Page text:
charity in June by selling early British stamps -- mostly bought
in 2000 -- that outperformed his Pacific Investment Management
Co.'s bond fund, the world's largest.
     ``It's four times cost,'' Gross said after the sale in New
York. ``It's better than the stock market.''
     -- Amazon, after selling more than 12 million Harry Potter
books online, paid almost $4 million at Sotheby's for Rowling's
``The Tales of Beedle the Bard.'' Amazon's Web site has summaries
and reviews of the best-selling author's handwritten stories,
which no one currently has permission to publish.
     -- Christie's sold Steve McQueen's 1963 Ferrari Lusso for
$2.3 million, or twice the top estimate at a California auction
in August. Christie's soon after dismantled its car auction
business, which has much lower commissions than art sales.
     -- Casino billionaire Ho this month paid $330,000 for a
white Italian truffle at a charity auction, exceeding the
previous record by about 50 percent. In September, Ho paid
HK$69.1 million ($8.9 million), the highest price ever for a Qing
Dynasty bronze horse head, giving it to the Chinese government,
which is trying to recover its treasures.
     -- Banksy's ``Di Faced Tenners,'' or 10-pound banknotes
carrying Princess Diana's face instead of Queen Elizabeth II's,
tripled their top estimate at a Bonhams sale in October, fetching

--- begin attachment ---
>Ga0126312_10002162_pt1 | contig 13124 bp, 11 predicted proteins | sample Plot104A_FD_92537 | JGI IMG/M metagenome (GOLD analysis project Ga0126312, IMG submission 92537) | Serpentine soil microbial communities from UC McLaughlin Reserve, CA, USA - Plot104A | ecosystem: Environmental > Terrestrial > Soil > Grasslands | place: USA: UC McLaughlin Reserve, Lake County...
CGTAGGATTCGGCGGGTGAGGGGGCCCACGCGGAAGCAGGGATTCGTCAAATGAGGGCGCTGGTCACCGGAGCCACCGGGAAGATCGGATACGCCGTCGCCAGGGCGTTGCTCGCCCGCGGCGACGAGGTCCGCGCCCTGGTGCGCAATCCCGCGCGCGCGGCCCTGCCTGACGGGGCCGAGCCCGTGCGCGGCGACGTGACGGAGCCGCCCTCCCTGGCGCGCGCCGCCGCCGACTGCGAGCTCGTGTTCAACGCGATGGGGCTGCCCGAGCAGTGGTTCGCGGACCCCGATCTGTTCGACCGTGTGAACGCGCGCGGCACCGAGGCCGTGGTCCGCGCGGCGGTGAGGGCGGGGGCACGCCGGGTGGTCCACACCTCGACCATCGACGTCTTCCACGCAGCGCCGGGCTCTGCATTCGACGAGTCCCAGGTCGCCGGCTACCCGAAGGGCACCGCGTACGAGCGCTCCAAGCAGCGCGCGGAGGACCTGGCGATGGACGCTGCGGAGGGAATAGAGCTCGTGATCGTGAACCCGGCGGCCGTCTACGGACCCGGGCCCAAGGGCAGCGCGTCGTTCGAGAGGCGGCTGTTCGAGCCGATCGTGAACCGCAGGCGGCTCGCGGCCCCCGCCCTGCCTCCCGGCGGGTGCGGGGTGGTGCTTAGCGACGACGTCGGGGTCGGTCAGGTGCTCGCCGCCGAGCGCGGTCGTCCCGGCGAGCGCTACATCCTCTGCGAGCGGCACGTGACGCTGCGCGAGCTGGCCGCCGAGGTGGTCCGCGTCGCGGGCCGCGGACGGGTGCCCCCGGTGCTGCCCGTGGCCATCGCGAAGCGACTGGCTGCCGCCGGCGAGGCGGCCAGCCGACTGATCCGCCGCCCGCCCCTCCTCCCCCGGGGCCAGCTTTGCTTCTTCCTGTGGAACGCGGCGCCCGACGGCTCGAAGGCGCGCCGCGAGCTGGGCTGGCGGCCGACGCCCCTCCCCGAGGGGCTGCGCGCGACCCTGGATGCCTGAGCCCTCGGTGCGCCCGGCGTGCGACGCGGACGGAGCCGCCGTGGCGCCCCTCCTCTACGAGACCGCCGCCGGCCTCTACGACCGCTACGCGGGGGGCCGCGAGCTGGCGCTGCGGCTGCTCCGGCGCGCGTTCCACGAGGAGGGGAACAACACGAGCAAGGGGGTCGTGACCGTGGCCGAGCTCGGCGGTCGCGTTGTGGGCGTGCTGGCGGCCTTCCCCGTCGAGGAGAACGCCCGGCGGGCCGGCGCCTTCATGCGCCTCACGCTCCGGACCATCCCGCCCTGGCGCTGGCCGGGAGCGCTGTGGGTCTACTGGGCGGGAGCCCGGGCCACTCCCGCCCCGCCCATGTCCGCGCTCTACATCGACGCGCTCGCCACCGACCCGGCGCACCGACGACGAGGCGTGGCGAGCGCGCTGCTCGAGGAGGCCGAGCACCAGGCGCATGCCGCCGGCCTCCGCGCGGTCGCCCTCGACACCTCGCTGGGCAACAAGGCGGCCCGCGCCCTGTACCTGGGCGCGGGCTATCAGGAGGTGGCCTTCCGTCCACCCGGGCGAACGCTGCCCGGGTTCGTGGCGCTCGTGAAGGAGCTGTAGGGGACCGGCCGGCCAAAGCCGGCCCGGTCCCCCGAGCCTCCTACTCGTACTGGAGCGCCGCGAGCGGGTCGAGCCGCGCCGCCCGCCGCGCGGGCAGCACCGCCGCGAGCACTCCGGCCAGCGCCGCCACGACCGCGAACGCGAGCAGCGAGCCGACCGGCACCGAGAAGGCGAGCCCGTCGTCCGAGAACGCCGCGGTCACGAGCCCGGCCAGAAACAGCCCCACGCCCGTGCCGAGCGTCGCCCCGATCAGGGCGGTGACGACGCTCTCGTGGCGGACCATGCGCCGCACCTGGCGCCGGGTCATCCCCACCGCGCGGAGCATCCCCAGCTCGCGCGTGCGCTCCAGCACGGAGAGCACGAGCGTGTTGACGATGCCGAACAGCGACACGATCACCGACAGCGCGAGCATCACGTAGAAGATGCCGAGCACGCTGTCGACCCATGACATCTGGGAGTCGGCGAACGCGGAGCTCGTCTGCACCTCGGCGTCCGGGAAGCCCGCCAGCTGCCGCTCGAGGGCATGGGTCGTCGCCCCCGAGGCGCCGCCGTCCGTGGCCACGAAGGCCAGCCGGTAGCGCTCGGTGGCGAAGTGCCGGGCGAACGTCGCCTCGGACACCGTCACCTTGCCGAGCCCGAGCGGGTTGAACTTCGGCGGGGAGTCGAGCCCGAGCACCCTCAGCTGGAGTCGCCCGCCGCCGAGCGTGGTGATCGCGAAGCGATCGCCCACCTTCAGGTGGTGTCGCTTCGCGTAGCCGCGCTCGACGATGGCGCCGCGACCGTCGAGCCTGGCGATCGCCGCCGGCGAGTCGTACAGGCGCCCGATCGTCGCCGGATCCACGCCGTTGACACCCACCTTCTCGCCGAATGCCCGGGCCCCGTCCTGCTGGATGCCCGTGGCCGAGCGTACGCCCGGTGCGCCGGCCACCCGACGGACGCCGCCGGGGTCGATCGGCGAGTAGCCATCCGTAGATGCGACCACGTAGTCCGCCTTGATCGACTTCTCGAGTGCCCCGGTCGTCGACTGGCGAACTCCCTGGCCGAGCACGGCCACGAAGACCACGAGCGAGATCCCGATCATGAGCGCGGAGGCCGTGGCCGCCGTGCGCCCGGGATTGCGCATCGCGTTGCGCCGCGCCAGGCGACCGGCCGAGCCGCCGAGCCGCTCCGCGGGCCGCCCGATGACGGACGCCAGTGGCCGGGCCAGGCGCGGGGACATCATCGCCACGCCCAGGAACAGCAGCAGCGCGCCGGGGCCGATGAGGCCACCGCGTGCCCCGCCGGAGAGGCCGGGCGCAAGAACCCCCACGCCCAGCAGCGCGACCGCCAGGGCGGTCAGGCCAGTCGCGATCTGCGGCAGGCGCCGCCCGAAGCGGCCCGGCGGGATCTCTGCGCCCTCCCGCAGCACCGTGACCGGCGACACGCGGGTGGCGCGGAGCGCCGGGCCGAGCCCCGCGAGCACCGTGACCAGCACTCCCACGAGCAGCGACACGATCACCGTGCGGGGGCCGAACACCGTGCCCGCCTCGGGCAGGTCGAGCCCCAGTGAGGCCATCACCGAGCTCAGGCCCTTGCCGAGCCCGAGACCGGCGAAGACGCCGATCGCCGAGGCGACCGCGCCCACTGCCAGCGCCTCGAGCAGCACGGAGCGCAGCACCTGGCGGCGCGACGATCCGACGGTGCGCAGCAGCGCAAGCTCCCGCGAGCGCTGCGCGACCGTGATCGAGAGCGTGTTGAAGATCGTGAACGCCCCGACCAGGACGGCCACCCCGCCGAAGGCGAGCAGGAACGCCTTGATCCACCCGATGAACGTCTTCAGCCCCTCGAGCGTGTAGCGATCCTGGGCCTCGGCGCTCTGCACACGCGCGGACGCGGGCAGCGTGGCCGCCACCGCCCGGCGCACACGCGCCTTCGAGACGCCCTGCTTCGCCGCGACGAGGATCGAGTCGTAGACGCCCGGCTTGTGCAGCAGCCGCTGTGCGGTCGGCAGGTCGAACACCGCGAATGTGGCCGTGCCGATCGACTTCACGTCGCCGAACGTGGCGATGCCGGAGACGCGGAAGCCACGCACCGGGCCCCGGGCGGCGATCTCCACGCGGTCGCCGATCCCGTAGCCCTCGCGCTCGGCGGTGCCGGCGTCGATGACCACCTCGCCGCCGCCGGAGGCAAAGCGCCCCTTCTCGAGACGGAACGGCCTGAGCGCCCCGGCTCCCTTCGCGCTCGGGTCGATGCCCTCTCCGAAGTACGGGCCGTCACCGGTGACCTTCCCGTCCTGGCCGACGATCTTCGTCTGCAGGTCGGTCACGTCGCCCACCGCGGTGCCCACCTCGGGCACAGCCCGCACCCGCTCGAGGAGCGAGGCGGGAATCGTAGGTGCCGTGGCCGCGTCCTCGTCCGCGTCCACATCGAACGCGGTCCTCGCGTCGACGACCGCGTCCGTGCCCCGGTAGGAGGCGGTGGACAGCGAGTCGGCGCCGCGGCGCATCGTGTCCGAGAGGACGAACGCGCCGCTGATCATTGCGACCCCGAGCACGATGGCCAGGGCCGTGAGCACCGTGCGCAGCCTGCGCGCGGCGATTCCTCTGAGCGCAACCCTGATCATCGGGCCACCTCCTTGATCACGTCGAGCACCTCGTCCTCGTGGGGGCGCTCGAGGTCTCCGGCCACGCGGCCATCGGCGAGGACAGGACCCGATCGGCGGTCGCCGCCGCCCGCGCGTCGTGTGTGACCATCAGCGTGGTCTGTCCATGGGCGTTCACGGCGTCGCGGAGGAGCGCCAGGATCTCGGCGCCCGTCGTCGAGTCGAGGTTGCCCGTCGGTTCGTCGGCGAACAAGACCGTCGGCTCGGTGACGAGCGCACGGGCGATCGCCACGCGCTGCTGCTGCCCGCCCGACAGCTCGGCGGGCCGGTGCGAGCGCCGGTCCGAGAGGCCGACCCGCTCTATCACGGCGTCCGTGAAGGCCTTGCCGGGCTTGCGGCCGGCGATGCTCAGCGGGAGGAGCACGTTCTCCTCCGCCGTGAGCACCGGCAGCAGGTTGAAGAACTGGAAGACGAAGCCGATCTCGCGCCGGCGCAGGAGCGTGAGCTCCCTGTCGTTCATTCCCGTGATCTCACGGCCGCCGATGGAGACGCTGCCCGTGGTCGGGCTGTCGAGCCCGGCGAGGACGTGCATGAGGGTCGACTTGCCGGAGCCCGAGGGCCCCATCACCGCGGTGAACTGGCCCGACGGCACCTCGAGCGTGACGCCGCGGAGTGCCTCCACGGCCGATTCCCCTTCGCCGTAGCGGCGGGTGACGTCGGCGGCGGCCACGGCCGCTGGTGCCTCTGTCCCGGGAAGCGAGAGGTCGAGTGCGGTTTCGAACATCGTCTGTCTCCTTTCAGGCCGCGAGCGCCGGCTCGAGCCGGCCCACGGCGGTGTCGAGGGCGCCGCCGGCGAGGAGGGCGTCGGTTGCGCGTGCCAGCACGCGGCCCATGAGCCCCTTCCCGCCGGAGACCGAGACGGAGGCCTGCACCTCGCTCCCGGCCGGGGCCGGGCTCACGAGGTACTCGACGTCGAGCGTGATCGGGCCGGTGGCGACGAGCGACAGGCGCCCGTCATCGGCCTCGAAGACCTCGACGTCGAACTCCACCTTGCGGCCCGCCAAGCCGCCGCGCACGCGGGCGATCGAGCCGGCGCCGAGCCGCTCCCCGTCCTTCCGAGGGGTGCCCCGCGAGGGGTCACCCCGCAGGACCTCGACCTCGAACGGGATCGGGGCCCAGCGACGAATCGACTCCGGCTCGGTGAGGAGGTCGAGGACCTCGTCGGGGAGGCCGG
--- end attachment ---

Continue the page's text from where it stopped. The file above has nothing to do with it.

24,000 pounds ($48,000) as demand for the artist soared. Not
everyone is so enthusiastic about the Bristol, England-born
graffiti painter: On London's Charterhouse Street, a defaced
Banksy rat image says, ``Go Back to Bristol, Boy.''

                             No Buyers

     There were scattered signs the auction houses are entering
more difficult markets, in items that found no buyers after
featuring in the press from the Middle East to Europe, the U.S.
and Asia.
     -- A necklace made from the pearls of Marie Antoinette, who
was guillotined in 1793, failed to sell on Dec. 12 at Christie's,
which valued it at as much as 400,000 pounds.
     -- The same day, Maria Callas's love letters to Giovanni
Battista Meneghini, her former husband and mentor, failed to sell
at a Milan auction. Sotheby's, which had priced the opera
singer's letters at as much as 70,000 euros ($102,739), reoffered
them successfully at the end of the auction at a 50 percent
discount.
     -- The year's big loser was Vincent van Gogh's ``The Fields
(Wheat Fields),'' estimated by Sotheby's at as much as $35
million. It received no bids at a Nov. 7 auction and Sotheby's
stock plunged 35 percent over three days as it took a $14.6
million loss on guaranteed impressionist works that sold below
their estimates.